Institutions Act of 1982 prohibits any due on sale clause
from being invoked” such that Keesler's
acceleration of the mortgage was improper. Pl. Letters
[42-12] at 4, 5.
purchased the Subject Property at a foreclosure sale on June
9, 2015, pursuant to the terms of the Deed of Trust. Keesler
Mem. in Supp.  at 2. Plaintiff learned of the foreclosure
sale when a “locksmith came onto the property and
changed the locks and told my son that, yes, Keesler had
foreclosed on the property and that we no longer owned
it.” Pl. Dep. [67-2] at 28.
August 3, 2015, Keesler filed a “Complaint for Unlawful
Entry and Detainer” in the County Court of Harrison
County, Mississippi, naming as Defendants Plaintiff's
Parents and “any other unknown tenants or
occupants” of the Subject Property. Keesler Mem. in
Supp.  at 2. Plaintiff was aware of the Complaint and
that a hearing was set for September 2, 2015; however, he did
not attend. Pl. Dep. [67-2] at 29. A “Judgment in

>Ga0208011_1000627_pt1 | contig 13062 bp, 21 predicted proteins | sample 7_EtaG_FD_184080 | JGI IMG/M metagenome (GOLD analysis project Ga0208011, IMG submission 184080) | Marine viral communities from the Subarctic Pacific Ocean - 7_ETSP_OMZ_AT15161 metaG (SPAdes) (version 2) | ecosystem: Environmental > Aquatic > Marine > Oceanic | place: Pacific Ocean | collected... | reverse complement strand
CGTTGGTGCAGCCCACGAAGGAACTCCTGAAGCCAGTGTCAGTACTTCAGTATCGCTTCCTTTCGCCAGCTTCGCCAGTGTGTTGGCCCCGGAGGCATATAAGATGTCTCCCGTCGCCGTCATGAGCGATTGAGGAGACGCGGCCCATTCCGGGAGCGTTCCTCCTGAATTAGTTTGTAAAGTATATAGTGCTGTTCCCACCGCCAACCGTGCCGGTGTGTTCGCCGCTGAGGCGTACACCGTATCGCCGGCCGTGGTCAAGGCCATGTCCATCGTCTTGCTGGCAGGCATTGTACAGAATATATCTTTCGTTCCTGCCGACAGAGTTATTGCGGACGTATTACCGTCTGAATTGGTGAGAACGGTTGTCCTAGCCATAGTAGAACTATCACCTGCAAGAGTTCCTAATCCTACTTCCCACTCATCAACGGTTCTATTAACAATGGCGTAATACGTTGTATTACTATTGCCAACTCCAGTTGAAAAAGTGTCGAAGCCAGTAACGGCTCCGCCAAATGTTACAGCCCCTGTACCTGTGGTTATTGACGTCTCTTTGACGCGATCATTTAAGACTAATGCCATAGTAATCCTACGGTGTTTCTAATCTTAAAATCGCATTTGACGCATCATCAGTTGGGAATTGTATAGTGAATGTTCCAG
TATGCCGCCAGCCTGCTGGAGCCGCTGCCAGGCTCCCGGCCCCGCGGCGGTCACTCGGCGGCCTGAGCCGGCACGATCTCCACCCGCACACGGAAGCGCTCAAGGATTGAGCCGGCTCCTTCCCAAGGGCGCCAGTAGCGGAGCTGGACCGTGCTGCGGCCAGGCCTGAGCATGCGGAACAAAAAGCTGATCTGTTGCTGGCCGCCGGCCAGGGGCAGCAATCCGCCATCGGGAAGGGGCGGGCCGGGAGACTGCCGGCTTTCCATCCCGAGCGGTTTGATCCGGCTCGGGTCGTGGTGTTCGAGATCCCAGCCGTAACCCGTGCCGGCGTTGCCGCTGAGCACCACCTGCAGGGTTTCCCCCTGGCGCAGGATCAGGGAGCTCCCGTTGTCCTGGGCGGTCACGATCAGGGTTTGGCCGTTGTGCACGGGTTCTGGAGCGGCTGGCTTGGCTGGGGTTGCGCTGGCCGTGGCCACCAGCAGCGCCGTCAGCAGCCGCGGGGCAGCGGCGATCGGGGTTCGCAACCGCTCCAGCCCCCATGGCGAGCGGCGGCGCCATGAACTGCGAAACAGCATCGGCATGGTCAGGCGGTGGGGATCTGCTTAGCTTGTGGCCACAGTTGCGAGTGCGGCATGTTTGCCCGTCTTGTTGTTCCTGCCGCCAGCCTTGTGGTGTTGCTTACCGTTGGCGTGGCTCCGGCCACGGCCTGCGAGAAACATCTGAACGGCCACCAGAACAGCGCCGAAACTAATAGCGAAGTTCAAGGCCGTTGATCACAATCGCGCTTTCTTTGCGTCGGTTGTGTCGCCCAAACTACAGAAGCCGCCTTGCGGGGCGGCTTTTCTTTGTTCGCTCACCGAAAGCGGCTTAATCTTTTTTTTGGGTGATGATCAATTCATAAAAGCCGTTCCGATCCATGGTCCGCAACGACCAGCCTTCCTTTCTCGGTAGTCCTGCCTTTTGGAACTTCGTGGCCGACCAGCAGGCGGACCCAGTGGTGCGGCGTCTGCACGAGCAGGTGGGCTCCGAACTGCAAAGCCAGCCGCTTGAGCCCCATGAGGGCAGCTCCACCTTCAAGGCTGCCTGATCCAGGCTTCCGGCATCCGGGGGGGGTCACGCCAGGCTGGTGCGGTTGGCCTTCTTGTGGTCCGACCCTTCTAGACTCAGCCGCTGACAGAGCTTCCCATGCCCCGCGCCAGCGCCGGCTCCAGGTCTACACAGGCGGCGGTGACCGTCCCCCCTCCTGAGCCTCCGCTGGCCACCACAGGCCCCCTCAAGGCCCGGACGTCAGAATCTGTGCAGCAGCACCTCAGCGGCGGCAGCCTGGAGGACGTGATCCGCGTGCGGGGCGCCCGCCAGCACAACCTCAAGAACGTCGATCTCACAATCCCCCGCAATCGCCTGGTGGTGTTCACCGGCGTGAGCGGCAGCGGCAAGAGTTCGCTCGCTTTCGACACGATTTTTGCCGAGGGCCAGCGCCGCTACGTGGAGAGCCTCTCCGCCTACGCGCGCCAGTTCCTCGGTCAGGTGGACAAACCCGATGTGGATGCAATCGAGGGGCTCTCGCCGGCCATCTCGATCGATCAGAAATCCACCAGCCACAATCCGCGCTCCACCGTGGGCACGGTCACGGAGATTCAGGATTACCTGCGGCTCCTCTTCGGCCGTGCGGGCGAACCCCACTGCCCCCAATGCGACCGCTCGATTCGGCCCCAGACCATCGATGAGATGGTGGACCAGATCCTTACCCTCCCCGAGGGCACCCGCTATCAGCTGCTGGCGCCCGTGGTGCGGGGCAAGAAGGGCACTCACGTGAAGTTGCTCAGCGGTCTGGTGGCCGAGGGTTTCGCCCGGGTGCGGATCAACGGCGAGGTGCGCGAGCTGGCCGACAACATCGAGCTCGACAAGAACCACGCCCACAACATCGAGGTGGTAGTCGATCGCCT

Unlawful Detainer” was entered on September 2, 2015. J.
[42-4] at 1-2.
September 15, 2015, Plaintiff filed a Complaint  in this
Court against Keesler advancing two causes of action: (1)
Violation of the Telephone Consumer Protection Act
(“TCPA”), 47 U.S.C. § 227; and (2) Wrongful
Foreclosure under the Garn St. Germain Depository
Institutions Act, 12 U.S.C. § 1701j-3(d). Compl.  at
7-9. Plaintiff seeks a judgment for compensatory damages,
punitive damages, costs, and interest. Id.
filed its Motion for Summary Judgment  on July 29, 2016.
Kessler asserts that: (1) Keesler did not violate the TCPA
because Keesler does not have an “automated telephone
dialing system, ” Keesler Mem. in Supp.  ¶
23-28; Powell Aff. [42-7] at 2; and (2) Keesler did not
wrongfully foreclose because “following the
death” of the Parents, “the Note went into
default due to nonpayment, ” and the “lawful